Wednesday, March 05, 2008

Visions in Theory Workshop

I got this email and was NOT asked to blog about it, but should have been:
Visions for Theoretical Computer Science

Theoretical Computer Science (TCS) aims to understand the intrinsic capabilities and limitations of efficient computation. This subfield of computer science has a record of producing unexpected discoveries of high impact, such as public-key cryptography and quantum computation; and of raising deep scientific questions, such as the P vs. NP question.

On May 17, 2008, the TCS community will engage in a CCC-sponsored "visioning" workshop at the University of Washington in Seattle. The goals of the visioning workshop will be to:
  1. Identify broad research themes within theoretical computer science (TCS) that have potential for a major impact in the future,
  2. Distill these research directions into compelling "nuggets" that can quickly convey their importance to a layperson.

The nuggets produced in the workshop will serve to highlight the importance of sustained support for long-term, fundamental computing research, and to inspire the TCS community in its future efforts.

All researchers interested in theoretical computer science are encouraged to provide input for the visioning process. Since space is limited, those interested in attending should apply as soon as possible. (Ideas are welcome even from those who cannot attend.) More information is available at the workshop's website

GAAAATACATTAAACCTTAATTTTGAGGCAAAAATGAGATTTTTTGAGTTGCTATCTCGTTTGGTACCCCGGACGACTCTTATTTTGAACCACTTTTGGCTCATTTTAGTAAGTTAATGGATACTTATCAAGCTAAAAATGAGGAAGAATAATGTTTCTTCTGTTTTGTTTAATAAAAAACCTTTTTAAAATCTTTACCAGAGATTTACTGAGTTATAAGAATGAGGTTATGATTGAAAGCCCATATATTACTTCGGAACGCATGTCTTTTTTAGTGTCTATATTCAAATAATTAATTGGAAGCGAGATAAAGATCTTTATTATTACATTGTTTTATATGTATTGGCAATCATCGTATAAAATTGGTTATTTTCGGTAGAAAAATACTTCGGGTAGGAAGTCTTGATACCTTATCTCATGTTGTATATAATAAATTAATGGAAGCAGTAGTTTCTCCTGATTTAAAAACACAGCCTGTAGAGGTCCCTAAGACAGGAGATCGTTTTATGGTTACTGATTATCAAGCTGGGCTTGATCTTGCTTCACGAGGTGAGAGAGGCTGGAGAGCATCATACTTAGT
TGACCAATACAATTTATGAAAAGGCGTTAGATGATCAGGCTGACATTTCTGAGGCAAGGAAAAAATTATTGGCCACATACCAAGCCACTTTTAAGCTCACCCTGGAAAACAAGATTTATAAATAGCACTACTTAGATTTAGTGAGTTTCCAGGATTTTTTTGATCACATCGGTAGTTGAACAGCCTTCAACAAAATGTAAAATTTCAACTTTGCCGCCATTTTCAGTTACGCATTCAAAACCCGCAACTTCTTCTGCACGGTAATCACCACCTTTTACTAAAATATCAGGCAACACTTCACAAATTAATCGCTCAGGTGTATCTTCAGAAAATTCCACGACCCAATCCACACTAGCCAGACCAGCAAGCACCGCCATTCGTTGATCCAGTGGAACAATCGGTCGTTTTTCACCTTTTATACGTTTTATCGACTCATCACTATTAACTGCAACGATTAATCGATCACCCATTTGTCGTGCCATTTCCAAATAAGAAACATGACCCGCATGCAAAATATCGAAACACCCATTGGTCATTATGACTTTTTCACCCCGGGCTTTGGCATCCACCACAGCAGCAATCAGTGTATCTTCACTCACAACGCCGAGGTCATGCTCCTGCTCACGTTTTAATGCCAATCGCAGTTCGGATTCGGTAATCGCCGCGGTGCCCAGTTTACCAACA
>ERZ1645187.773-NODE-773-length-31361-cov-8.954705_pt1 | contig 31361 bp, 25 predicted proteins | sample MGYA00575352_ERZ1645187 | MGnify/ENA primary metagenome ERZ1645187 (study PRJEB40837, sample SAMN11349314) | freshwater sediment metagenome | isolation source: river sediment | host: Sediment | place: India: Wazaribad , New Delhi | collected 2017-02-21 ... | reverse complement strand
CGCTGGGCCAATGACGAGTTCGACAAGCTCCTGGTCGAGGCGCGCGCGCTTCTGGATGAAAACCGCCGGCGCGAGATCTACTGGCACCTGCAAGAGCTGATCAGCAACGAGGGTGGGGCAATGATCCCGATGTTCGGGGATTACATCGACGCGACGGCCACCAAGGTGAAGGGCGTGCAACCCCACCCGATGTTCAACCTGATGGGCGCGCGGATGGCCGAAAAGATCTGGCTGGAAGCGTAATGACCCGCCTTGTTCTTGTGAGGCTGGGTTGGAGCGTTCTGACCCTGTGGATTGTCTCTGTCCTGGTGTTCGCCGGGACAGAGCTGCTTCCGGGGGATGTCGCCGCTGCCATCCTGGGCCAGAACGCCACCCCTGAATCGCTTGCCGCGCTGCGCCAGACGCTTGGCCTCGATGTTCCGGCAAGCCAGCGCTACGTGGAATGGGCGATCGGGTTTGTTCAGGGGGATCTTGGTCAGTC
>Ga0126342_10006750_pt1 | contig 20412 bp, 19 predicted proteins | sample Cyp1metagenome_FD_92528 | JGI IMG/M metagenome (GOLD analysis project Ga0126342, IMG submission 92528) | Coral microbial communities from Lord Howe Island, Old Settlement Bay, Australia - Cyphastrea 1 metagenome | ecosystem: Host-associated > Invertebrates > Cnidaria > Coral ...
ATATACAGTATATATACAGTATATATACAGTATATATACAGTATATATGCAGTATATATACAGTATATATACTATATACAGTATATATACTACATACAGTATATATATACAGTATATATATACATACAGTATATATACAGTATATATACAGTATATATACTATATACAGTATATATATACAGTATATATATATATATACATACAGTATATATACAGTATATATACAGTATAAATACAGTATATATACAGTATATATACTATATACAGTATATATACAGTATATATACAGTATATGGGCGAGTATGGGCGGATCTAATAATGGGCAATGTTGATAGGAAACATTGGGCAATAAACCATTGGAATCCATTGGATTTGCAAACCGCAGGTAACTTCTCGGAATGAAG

Organizing Committee: Bernard Chazelle (Princeton), Anna Karlin (U. Washington), Richard Ladner (U. Washington), Dick Lipton (Georgia Tech), Salil Vadhan (Harvard).

About the Computing Community Consortium

The National Science Foundation created the Computing Community Consortium with the goal of stimulating the computing research community to imagine, articulate, and pursue more audacious research visions-visions that will capture the imagination and change the world. The CCC is funded through an NSF award to the Computing Research Association (; the CCC's Council operates as a committee of CRA.


  1. I spotted that the link is slightly incorrect - should be just

  2. Has quantum computing caused much impact beyond the small community of people who are committed to it as their research interest (e.g., to be listed on par with something like RSA)?